SAMPTER, JESSIE ETHEL (1883–1938), U.S. poet and Zionist writer. Although she grew up in a highly assimilated home, her father being one of the pioneers of *Ethical Culture, Jessie Sampter became a staunch Jewess, partly under the influence of an elder sister of the poet Emma *Lazarus and of Henrietta *Szold. Her first book, The Great Adventurer (1908), was dedicated to Josephine Lazarus. Henrietta Szold, whom she first met in about 1912, persuaded her to write educational material for *Hadassah, notably the popular manual, the first edition of which was entitled A Course in Zionism (1915, reissued as A Guide to Zionism, 1920, and Modern Palestine, 1933). Although a childhood attack of infantile paralysis had left her a semi-invalid, Jessie Sampter emigrated to Palestine in 1919 and at first lived in Jerusalem, where she established evening classes for Yemenite working girls, one of whom she adopted. In 1920 she helped to organize the country's first camp for Jewish scouts at Reḥovot. Four years later she herself moved to Reḥovot and continued to do social work among the Yemenite Jews there. Her tour of the Jewish pioneering settlements in the Jezreel Valley inspired a series of 15 prose poems, published in 1927 as The Emek. These vivid sketches of kibbutz life had an important influence on U.S. Zionist circles before World War II. In 1933 she joined kibbutz Givat Brenner and used the proceeds of the sale of her Reḥovot house to build a convalescent home at the kibbutz.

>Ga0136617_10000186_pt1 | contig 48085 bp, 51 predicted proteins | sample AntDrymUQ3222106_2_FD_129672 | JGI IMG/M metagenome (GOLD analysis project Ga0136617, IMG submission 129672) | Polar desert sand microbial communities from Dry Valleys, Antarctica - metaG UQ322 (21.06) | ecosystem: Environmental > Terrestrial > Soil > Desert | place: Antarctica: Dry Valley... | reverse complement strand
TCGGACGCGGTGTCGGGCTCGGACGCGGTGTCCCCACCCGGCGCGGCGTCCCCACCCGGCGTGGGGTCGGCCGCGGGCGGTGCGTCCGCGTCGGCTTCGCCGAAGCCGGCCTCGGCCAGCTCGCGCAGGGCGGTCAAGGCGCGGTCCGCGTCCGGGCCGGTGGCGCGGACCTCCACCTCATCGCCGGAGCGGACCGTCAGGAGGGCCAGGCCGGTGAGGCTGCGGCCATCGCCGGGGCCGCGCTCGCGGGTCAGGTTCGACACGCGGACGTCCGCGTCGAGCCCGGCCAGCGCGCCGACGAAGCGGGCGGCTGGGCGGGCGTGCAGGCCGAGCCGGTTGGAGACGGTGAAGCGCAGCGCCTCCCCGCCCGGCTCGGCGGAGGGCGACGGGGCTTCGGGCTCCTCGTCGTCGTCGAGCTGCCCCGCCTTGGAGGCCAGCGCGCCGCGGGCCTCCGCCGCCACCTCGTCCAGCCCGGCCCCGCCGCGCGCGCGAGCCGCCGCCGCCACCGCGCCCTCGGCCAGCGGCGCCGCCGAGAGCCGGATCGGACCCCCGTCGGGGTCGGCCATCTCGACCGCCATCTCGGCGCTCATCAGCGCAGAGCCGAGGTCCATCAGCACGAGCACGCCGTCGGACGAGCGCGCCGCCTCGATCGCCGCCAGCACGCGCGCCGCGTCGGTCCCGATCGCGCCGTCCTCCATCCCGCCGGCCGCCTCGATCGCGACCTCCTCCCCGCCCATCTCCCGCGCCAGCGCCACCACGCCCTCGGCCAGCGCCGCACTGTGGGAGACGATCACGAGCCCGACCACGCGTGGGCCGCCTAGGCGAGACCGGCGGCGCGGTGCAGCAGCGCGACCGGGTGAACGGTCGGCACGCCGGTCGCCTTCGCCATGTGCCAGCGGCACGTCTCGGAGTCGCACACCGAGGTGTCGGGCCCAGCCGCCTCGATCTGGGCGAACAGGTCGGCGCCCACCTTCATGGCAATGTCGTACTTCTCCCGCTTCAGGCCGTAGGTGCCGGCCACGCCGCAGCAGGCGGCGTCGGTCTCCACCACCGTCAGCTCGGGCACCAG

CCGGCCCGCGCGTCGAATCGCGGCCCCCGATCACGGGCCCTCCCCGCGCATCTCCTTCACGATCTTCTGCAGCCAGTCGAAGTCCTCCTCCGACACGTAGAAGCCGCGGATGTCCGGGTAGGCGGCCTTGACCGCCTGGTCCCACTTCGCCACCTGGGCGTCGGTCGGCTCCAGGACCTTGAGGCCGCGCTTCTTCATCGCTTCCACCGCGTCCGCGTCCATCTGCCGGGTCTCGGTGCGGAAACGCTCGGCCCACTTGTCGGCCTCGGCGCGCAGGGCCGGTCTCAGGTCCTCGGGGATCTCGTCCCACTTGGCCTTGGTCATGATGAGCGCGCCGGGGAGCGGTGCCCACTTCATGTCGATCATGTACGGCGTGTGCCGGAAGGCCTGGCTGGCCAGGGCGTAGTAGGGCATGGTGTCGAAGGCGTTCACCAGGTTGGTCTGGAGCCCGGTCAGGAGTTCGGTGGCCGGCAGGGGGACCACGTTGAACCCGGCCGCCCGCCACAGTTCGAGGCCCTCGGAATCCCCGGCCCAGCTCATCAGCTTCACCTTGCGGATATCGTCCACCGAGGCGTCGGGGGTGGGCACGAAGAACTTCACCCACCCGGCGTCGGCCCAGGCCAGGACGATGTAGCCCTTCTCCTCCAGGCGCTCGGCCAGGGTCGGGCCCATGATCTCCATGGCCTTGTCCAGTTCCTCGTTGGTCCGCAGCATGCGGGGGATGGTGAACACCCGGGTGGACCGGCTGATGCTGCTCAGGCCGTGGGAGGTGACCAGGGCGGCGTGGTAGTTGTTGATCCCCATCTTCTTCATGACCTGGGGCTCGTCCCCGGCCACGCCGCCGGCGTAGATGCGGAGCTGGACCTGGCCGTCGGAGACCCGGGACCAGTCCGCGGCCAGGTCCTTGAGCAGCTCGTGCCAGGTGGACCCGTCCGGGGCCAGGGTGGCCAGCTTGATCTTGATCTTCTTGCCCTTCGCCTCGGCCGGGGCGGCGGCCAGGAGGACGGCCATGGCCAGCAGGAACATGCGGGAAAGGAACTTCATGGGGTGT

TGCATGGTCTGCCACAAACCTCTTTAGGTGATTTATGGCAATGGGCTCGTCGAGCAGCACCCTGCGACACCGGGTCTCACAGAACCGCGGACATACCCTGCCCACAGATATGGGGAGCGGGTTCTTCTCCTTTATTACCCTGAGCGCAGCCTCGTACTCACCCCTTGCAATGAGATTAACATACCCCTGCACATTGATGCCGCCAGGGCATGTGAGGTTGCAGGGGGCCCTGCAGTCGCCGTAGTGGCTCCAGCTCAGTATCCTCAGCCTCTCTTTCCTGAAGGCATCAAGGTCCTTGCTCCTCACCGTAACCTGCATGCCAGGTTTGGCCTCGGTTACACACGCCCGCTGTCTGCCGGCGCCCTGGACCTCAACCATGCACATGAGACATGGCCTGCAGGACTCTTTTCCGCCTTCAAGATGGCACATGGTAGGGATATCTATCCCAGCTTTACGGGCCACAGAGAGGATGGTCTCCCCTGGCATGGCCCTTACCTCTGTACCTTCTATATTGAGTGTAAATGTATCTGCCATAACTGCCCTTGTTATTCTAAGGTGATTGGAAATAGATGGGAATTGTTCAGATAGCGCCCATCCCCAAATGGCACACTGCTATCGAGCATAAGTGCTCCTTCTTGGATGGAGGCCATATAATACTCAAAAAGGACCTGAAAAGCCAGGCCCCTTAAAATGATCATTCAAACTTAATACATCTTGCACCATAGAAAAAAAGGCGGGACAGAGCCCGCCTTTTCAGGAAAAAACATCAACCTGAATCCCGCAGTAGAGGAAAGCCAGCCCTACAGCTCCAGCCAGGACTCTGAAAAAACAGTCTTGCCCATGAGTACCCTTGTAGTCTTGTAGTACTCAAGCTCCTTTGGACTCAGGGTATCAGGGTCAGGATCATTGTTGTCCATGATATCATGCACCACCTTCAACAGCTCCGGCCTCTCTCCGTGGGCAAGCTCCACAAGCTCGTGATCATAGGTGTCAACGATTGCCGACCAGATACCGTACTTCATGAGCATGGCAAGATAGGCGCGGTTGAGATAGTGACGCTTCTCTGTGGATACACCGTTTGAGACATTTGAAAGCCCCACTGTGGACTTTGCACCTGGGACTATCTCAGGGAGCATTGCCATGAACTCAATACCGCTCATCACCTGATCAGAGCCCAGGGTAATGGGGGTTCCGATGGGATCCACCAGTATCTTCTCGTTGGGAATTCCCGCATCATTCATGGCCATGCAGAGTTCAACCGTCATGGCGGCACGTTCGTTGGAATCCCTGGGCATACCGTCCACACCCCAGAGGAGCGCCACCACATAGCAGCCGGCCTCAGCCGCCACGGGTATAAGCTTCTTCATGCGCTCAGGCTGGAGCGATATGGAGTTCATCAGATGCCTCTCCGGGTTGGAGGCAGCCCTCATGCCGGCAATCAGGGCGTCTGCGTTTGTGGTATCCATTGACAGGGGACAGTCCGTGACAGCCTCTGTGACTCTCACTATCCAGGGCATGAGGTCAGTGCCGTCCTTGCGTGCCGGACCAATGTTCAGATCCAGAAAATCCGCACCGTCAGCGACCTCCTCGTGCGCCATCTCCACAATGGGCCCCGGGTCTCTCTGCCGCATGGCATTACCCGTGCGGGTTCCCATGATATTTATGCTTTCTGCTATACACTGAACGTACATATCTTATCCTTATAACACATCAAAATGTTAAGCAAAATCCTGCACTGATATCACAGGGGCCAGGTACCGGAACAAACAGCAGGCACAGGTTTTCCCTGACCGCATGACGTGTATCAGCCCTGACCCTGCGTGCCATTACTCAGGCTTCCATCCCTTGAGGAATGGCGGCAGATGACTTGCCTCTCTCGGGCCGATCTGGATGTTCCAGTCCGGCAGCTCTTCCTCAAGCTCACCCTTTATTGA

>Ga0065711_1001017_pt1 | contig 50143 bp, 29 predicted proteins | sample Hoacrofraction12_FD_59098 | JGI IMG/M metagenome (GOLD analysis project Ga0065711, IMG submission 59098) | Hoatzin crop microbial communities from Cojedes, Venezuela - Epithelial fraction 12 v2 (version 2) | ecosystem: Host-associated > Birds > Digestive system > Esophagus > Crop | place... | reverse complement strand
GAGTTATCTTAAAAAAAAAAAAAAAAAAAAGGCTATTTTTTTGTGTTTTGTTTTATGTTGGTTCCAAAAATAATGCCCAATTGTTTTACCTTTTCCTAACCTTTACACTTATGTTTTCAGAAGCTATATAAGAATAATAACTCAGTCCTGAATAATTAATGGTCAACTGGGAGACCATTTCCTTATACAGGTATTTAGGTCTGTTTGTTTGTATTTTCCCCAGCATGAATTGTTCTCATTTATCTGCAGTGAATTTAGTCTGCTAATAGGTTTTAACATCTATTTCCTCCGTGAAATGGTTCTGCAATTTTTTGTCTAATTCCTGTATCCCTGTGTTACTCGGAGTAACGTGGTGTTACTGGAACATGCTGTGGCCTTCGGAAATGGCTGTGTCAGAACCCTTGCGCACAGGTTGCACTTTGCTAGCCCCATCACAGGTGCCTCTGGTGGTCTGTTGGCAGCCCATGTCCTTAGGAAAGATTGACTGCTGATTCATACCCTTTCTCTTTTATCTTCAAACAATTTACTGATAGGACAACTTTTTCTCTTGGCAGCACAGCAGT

Jessie Sampter's writing – which she sometimes published under the pen name Hashunamit – include Brand Plucked from the Fire (1937), a collection of poems on her attitude to Judaism and Zionism, which was translated into Hebrew by Pinḥas Lander in a specially vocalized text (Ud Muẓal me-Esh, 1944–45). Like The Emek, her last poem, "Palestinian Portrait," described the harsh realities of Jewish immigrant life in her day. Her prose works include The Seekers (1910); The Book of the Nations (1917); and "Testimony," a documentary account of the Arab riots and Hebron massacre of 1929 (published in The New Palestine, Sept. 27 / Oct. 4, 1929). She also wrote a
B. Badt-Strauss, White Fire (1956).